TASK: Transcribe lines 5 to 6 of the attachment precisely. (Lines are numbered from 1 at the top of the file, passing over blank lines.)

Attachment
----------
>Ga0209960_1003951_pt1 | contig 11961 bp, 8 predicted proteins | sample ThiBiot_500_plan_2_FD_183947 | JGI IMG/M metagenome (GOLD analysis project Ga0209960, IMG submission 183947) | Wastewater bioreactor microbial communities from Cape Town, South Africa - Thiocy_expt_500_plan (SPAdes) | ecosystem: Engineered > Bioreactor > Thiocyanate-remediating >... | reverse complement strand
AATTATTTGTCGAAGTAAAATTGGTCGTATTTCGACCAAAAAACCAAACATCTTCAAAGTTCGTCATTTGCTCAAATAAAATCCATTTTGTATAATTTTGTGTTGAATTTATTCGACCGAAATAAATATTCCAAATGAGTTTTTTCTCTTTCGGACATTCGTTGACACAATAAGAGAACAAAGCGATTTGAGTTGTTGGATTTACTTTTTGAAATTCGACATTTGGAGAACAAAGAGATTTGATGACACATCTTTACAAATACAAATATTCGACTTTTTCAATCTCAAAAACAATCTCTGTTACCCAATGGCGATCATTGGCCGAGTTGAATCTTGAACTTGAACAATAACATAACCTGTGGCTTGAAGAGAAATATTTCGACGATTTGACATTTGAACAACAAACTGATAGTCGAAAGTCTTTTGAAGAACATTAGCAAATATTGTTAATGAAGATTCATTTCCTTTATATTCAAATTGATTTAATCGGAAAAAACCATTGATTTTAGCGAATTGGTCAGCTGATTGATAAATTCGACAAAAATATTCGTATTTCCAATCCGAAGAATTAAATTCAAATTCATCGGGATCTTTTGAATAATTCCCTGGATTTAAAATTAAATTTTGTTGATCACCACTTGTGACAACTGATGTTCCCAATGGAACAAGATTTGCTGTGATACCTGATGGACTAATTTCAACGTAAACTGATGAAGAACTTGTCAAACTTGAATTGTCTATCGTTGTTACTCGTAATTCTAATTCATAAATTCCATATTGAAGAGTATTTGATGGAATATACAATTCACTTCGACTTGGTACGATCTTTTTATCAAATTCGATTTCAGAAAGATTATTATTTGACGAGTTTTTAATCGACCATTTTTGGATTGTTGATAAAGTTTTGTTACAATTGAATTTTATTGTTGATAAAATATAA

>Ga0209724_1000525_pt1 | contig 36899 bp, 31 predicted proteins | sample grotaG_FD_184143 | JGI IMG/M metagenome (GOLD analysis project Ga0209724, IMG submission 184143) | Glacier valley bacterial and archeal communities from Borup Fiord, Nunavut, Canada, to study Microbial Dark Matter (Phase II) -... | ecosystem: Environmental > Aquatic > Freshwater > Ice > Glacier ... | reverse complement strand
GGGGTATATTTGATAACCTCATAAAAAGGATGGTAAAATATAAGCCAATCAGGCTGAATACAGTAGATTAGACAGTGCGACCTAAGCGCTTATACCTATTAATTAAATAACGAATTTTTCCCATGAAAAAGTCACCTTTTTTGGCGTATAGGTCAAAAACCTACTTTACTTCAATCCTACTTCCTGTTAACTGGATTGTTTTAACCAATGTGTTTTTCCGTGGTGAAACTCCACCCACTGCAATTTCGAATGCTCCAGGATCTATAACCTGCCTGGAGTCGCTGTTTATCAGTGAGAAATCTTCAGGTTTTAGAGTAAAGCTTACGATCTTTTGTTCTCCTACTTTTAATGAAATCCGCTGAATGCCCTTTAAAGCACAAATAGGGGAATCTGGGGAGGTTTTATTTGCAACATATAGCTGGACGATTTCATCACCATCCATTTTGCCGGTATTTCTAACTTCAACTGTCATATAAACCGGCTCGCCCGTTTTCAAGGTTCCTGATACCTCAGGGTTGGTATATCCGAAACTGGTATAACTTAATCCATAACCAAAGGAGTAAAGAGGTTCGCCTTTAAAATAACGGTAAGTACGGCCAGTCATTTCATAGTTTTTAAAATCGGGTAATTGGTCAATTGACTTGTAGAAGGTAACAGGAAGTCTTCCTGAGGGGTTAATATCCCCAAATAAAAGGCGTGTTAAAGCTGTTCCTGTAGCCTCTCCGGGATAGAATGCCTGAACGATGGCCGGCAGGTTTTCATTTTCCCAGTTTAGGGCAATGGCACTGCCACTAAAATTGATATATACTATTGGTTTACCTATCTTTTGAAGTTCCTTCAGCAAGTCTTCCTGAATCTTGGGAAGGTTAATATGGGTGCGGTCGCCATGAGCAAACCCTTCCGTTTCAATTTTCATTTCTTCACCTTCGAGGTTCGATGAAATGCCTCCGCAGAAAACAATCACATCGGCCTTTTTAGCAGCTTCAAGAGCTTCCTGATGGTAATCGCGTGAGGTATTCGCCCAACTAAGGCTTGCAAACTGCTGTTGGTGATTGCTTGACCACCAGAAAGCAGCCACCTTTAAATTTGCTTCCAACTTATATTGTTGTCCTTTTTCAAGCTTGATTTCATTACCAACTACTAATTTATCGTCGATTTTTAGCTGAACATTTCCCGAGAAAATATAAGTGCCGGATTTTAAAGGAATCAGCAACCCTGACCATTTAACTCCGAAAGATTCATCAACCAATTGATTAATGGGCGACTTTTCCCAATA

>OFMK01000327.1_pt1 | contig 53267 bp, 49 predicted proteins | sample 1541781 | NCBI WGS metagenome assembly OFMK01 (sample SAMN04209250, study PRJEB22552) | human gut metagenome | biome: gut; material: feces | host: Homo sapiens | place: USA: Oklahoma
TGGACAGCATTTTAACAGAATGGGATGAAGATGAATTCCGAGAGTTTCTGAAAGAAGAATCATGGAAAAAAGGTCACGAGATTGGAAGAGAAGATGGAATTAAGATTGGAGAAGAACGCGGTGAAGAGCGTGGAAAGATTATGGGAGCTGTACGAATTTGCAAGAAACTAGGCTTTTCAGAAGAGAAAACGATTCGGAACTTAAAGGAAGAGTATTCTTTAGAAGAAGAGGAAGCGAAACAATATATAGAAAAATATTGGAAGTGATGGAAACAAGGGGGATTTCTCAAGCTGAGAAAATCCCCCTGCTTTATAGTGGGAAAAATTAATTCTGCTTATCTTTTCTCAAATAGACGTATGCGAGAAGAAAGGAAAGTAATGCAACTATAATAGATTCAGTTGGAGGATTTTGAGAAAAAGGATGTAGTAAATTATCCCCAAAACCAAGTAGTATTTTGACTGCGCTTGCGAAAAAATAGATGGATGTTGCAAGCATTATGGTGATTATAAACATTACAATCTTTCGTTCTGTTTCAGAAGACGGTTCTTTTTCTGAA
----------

>OFMK01000327.1_pt1 | contig 53267 bp, 49 predicted proteins | sample 1541781 | NCBI WGS metagenome assembly OFMK01 (sample SAMN04209250, study PRJEB22552) | human gut metagenome | biome: gut; material: feces | host: Homo sapiens | place: USA: Oklahoma
TGGACAGCATTTTAACAGAATGGGATGAAGATGAATTCCGAGAGTTTCTGAAAGAAGAATCATGGAAAAAAGGTCACGAGATTGGAAGAGAAGATGGAATTAAGATTGGAGAAGAACGCGGTGAAGAGCGTGGAAAGATTATGGGAGCTGTACGAATTTGCAAGAAACTAGGCTTTTCAGAAGAGAAAACGATTCGGAACTTAAAGGAAGAGTATTCTTTAGAAGAAGAGGAAGCGAAACAATATATAGAAAAATATTGGAAGTGATGGAAACAAGGGGGATTTCTCAAGCTGAGAAAATCCCCCTGCTTTATAGTGGGAAAAATTAATTCTGCTTATCTTTTCTCAAATAGACGTATGCGAGAAGAAAGGAAAGTAATGCAACTATAATAGATTCAGTTGGAGGATTTTGAGAAAAAGGATGTAGTAAATTATCCCCAAAACCAAGTAGTATTTTGACTGCGCTTGCGAAAAAATAGATGGATGTTGCAAGCATTATGGTGATTATAAACATTACAATCTTTCGTTCTGTTTCAGAAGACGGTTCTTTTTCTGAA